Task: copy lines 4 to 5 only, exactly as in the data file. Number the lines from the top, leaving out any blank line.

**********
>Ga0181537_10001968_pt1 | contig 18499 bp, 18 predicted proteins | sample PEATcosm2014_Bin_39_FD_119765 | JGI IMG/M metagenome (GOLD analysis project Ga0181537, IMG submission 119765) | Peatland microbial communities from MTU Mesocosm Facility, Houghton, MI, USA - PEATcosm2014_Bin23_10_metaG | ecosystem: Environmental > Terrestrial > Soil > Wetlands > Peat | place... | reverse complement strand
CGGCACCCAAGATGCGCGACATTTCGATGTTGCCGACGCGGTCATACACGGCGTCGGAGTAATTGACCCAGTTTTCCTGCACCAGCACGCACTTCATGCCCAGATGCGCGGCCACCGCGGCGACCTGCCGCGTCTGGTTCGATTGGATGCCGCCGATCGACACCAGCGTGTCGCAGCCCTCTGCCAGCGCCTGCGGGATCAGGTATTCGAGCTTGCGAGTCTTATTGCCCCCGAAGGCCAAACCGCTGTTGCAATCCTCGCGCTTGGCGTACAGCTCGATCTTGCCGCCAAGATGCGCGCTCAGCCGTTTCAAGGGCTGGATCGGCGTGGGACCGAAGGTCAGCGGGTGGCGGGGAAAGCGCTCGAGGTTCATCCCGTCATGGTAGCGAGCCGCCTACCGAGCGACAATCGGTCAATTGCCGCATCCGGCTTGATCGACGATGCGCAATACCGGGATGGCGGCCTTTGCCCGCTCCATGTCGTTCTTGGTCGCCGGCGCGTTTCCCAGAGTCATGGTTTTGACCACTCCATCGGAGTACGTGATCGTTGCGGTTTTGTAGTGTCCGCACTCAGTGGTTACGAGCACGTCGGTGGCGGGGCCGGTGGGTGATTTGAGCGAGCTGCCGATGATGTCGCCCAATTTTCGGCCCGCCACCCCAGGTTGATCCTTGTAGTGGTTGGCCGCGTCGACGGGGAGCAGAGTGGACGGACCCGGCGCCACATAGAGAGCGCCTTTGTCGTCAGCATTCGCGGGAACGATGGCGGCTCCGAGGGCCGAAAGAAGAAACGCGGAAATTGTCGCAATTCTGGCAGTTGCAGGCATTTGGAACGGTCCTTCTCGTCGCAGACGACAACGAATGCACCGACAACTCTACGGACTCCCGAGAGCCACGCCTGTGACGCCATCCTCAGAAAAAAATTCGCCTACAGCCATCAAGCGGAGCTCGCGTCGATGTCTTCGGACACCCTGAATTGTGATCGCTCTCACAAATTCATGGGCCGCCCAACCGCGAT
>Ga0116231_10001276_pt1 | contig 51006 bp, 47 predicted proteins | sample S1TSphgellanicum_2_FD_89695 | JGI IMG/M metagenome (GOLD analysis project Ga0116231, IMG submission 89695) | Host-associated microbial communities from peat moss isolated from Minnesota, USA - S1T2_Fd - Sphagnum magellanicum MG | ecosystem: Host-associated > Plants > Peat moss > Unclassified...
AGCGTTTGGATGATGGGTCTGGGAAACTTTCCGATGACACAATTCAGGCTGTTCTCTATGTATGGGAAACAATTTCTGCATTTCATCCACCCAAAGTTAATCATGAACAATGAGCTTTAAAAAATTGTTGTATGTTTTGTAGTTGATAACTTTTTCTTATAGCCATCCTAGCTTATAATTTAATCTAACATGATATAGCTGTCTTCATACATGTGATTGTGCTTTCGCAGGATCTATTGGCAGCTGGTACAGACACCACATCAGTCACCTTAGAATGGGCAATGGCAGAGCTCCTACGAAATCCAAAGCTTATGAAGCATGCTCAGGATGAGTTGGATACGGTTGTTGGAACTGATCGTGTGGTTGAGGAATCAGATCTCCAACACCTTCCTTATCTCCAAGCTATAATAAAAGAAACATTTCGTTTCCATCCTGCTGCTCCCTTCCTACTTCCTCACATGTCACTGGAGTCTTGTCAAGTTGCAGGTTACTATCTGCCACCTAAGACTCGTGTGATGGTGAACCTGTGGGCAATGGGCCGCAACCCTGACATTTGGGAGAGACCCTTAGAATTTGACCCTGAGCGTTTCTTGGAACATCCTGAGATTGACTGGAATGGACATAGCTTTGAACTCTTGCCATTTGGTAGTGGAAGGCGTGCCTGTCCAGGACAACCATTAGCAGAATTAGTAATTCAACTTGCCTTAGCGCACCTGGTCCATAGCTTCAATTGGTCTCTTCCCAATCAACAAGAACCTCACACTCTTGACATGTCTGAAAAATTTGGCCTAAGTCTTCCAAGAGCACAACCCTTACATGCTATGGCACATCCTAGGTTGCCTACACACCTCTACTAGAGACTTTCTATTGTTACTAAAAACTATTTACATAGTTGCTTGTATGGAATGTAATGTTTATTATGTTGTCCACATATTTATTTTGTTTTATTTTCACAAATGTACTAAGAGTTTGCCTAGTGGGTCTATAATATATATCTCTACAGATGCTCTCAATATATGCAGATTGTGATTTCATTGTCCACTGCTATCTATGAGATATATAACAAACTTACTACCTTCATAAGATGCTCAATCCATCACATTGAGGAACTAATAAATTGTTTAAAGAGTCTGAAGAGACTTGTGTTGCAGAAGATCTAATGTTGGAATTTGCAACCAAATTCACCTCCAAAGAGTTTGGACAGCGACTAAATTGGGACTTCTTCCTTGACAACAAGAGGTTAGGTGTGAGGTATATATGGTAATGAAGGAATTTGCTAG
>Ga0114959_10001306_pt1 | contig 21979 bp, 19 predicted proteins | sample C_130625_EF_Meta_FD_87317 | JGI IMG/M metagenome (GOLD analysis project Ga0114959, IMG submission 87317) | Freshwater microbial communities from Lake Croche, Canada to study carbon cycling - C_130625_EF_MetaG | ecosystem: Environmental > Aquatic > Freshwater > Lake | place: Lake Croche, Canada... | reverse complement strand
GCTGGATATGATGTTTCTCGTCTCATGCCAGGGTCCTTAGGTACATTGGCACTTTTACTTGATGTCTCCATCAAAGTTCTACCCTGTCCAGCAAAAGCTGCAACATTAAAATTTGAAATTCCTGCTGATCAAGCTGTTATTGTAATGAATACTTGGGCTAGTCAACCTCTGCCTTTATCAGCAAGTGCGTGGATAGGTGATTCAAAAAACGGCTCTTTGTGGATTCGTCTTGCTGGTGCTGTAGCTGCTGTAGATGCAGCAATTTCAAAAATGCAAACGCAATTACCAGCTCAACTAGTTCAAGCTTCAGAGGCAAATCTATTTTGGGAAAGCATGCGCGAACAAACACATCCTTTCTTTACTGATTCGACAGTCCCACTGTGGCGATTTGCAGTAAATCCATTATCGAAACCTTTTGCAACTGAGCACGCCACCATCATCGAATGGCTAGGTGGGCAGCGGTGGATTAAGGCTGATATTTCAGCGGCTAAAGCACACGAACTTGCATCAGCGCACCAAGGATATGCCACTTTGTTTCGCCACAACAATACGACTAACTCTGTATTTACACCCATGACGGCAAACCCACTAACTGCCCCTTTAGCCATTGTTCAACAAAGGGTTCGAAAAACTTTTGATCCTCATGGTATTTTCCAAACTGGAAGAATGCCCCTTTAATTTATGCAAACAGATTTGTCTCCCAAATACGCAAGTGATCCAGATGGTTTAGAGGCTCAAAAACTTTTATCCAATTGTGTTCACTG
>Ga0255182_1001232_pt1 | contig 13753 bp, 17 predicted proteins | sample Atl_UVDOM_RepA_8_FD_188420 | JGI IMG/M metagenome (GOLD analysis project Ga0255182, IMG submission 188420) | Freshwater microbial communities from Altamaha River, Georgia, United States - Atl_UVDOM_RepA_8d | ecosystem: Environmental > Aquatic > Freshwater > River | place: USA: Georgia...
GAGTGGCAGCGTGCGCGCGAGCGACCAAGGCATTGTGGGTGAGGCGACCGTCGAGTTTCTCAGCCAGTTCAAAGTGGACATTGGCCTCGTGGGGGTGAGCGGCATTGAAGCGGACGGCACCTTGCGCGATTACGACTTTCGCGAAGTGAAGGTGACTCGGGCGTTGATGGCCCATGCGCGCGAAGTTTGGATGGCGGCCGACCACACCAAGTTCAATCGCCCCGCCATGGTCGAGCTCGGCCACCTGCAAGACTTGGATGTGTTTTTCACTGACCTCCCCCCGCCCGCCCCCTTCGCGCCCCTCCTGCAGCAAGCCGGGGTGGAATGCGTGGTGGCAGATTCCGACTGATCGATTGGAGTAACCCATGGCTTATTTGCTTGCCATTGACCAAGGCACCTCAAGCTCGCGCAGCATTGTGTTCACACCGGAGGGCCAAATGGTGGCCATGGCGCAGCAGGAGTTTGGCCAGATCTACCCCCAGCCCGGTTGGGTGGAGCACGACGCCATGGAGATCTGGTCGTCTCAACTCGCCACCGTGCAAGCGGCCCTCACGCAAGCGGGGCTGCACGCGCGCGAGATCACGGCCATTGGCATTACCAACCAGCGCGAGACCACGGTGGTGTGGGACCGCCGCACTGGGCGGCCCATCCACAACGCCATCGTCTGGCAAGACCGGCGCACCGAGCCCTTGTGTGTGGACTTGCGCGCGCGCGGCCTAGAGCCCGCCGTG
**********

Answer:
AGCGTTTGGATGATGGGTCTGGGAAACTTTCCGATGACACAATTCAGGCTGTTCTCTATGTATGGGAAACAATTTCTGCATTTCATCCACCCAAAGTTAATCATGAACAATGAGCTTTAAAAAATTGTTGTATGTTTTGTAGTTGATAACTTTTTCTTATAGCCATCCTAGCTTATAATTTAATCTAACATGATATAGCTGTCTTCATACATGTGATTGTGCTTTCGCAGGATCTATTGGCAGCTGGTACAGACACCACATCAGTCACCTTAGAATGGGCAATGGCAGAGCTCCTACGAAATCCAAAGCTTATGAAGCATGCTCAGGATGAGTTGGATACGGTTGTTGGAACTGATCGTGTGGTTGAGGAATCAGATCTCCAACACCTTCCTTATCTCCAAGCTATAATAAAAGAAACATTTCGTTTCCATCCTGCTGCTCCCTTCCTACTTCCTCACATGTCACTGGAGTCTTGTCAAGTTGCAGGTTACTATCTGCCACCTAAGACTCGTGTGATGGTGAACCTGTGGGCAATGGGCCGCAACCCTGACATTTGGGAGAGACCCTTAGAATTTGACCCTGAGCGTTTCTTGGAACATCCTGAGATTGACTGGAATGGACATAGCTTTGAACTCTTGCCATTTGGTAGTGGAAGGCGTGCCTGTCCAGGACAACCATTAGCAGAATTAGTAATTCAACTTGCCTTAGCGCACCTGGTCCATAGCTTCAATTGGTCTCTTCCCAATCAACAAGAACCTCACACTCTTGACATGTCTGAAAAATTTGGCCTAAGTCTTCCAAGAGCACAACCCTTACATGCTATGGCACATCCTAGGTTGCCTACACACCTCTACTAGAGACTTTCTATTGTTACTAAAAACTATTTACATAGTTGCTTGTATGGAATGTAATGTTTATTATGTTGTCCACATATTTATTTTGTTTTATTTTCACAAATGTACTAAGAGTTTGCCTAGTGGGTCTATAATATATATCTCTACAGATGCTCTCAATATATGCAGATTGTGATTTCATTGTCCACTGCTATCTATGAGATATATAACAAACTTACTACCTTCATAAGATGCTCAATCCATCACATTGAGGAACTAATAAATTGTTTAAAGAGTCTGAAGAGACTTGTGTTGCAGAAGATCTAATGTTGGAATTTGCAACCAAATTCACCTCCAAAGAGTTTGGACAGCGACTAAATTGGGACTTCTTCCTTGACAACAAGAGGTTAGGTGTGAGGTATATATGGTAATGAAGGAATTTGCTAG
>Ga0114959_10001306_pt1 | contig 21979 bp, 19 predicted proteins | sample C_130625_EF_Meta_FD_87317 | JGI IMG/M metagenome (GOLD analysis project Ga0114959, IMG submission 87317) | Freshwater microbial communities from Lake Croche, Canada to study carbon cycling - C_130625_EF_MetaG | ecosystem: Environmental > Aquatic > Freshwater > Lake | place: Lake Croche, Canada... | reverse complement strand